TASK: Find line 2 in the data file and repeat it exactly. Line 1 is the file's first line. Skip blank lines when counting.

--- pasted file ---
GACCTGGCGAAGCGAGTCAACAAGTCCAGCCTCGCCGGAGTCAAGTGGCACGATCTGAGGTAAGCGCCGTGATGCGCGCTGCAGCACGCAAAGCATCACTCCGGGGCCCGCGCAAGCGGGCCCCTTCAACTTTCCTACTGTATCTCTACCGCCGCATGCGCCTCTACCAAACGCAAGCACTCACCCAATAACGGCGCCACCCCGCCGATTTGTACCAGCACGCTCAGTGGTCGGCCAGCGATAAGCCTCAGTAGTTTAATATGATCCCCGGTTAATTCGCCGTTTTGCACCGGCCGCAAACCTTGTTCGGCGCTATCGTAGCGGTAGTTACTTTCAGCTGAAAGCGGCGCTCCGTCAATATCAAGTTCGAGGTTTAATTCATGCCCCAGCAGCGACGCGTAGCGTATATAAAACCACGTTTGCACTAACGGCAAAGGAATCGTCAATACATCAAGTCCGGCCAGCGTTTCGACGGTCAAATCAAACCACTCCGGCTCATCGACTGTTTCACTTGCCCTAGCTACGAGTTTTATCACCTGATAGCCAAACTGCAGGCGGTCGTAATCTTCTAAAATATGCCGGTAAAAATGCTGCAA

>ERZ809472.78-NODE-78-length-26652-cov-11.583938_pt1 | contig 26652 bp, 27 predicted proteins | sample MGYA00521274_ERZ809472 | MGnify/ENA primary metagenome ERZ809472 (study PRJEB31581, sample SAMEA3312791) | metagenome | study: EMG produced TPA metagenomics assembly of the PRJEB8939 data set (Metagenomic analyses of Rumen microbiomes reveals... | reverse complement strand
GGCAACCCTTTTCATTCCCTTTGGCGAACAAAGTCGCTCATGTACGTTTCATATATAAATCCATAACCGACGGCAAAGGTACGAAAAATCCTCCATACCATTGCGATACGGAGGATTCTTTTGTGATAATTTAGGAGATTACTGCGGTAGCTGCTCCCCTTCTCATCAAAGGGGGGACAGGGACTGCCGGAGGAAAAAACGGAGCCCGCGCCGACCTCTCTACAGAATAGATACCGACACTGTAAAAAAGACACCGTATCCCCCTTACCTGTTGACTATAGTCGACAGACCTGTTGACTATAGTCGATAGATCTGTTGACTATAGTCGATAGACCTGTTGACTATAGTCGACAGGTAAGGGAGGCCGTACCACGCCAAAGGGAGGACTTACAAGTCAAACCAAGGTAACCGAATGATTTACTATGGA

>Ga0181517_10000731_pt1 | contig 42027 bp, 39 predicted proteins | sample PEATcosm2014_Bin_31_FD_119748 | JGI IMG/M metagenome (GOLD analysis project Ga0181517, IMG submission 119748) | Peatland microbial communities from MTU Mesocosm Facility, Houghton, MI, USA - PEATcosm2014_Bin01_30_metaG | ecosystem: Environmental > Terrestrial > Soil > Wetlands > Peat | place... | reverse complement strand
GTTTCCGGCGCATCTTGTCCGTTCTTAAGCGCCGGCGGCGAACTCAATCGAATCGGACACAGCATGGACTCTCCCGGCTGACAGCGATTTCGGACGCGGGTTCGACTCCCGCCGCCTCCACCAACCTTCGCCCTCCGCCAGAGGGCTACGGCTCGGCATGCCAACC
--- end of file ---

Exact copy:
>ERZ809472.78-NODE-78-length-26652-cov-11.583938_pt1 | contig 26652 bp, 27 predicted proteins | sample MGYA00521274_ERZ809472 | MGnify/ENA primary metagenome ERZ809472 (study PRJEB31581, sample SAMEA3312791) | metagenome | study: EMG produced TPA metagenomics assembly of the PRJEB8939 data set (Metagenomic analyses of Rumen microbiomes reveals... | reverse complement strand